The former boss of pharmaceuticals giant AstraZeneca has waived his entitlement to a 2012 annual bonus and has been denied performance-related share awards for the last two years, it emerged today.
Astra chief executive David Brennan stepped down in June after slashing full-year profit hopes and failing to tackle a shortage of blockbuster drugs as patents expire.
The FTSE 100 Index firm said Mr Brennan, who was with Astra for 36 years, will receive 11 months' salary worth £914,122 and will retain shares awarded in 2010 worth £1.5 million.
But he has waived any bonus entitlement for the portion of 2012 in which he worked for the group, while share awards made to Mr Brennan in 2011 and 2012 will be forfeited.
Mr Brennan has amassed a pension pot worth £14 million, according to the group's annual report, and could still receive further share awards from previous years.
He was one of a number of chief executives this year to succumb to shareholder pressure to step down, along with Aviva's Andrew Moss and Trinity Mirror's Sly Bailey.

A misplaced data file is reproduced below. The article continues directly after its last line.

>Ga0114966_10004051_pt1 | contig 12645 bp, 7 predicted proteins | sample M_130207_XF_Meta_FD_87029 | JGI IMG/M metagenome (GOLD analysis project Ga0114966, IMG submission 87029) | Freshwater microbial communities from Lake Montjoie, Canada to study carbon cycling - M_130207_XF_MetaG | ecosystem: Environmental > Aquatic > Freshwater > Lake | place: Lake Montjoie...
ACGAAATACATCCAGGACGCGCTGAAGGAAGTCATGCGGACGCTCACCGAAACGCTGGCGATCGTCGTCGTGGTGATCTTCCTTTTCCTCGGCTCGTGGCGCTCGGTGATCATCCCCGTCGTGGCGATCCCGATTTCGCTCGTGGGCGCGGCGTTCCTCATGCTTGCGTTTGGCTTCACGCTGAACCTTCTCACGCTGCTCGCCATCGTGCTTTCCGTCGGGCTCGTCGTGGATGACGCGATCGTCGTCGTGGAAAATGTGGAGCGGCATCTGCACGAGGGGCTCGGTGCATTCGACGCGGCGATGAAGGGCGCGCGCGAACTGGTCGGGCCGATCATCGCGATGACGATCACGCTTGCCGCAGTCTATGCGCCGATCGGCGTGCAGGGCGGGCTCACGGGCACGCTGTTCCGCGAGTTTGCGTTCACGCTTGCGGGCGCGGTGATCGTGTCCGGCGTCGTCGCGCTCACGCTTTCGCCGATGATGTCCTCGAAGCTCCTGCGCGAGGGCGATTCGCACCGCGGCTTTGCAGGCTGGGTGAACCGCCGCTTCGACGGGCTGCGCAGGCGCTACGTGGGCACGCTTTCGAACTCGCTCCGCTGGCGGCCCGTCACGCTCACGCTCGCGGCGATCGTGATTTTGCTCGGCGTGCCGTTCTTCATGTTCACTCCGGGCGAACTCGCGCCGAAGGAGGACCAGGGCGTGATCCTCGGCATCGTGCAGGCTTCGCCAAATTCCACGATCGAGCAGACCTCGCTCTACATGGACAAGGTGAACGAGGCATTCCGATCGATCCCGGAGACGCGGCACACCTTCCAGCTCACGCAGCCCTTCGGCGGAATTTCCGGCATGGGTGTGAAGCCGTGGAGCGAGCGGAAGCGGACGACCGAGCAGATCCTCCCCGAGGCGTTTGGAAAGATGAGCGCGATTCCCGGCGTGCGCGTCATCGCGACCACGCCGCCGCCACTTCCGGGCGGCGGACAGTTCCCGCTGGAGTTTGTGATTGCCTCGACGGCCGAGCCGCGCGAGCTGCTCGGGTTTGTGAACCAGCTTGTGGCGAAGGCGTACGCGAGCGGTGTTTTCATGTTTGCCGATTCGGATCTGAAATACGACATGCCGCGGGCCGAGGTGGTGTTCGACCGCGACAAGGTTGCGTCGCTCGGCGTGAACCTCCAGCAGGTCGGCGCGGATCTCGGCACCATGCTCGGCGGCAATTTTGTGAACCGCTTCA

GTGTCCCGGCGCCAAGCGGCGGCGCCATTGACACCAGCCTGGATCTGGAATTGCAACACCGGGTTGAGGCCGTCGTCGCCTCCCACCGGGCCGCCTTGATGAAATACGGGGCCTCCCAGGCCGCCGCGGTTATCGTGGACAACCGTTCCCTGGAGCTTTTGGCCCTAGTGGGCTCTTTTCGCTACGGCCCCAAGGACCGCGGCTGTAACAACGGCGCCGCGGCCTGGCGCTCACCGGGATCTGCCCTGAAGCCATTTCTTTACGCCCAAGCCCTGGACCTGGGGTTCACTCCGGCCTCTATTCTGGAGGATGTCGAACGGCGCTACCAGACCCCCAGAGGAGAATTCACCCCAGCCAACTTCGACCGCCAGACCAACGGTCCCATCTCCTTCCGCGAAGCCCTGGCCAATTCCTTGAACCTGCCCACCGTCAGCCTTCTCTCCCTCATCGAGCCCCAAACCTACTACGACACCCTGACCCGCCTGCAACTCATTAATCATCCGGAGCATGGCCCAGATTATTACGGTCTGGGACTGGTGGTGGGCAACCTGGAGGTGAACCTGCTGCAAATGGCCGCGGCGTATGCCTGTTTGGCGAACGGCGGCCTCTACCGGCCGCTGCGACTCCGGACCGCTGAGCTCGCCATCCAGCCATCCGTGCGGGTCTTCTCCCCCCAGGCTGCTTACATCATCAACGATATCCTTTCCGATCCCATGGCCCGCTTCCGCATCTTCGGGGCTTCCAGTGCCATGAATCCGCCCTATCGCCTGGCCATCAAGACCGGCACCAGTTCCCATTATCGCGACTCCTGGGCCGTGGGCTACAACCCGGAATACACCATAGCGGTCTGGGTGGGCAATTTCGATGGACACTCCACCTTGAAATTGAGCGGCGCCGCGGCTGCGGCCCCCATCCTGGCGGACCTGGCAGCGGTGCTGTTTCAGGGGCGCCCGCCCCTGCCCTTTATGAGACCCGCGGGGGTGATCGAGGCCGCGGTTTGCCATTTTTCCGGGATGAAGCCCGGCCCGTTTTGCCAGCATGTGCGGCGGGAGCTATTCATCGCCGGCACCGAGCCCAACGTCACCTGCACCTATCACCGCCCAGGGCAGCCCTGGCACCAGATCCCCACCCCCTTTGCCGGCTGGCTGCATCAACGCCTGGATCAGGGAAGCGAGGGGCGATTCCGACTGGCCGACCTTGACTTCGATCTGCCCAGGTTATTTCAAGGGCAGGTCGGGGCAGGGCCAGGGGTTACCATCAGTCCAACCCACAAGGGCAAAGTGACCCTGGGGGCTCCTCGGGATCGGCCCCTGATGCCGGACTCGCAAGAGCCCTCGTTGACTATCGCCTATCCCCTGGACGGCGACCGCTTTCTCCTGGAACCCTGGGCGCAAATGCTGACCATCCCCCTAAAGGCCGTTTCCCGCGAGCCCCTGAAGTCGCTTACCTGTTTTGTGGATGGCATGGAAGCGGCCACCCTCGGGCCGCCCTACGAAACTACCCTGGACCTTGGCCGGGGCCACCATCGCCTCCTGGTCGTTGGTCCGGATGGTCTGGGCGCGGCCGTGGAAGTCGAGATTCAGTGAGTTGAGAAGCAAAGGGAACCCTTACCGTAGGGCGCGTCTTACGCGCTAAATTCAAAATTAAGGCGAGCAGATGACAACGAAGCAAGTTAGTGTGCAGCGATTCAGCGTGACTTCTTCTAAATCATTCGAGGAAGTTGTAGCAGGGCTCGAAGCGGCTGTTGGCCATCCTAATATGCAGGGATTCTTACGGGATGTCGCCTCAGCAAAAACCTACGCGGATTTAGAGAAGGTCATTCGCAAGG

Astra's shares fell around 6% between the time Mr Brennan took charge in 2006 and his departure last month.
The UK's second biggest drugs maker has struggled in recent months after it lost patent cover on antipsychotic drug Seroquel and tests on ovarian cancer drug Olaparib proved it to be ineffective.
Results for the first three months of the year blamed a "loss of exclusivity" for a 38% drop in pre-tax profits to 2.1 billion US dollars (£1.3 billion). The group subsequently lowered its target for full-year earnings per share.
Astra's so-called "patent cliff" - when revenues drop off as patents expire - is particularly steep as breast cancer drug Arimidex has already lost patent protection while acid reflux treatment Nexium and biggest seller Crestor will lose patent protection in the next four years.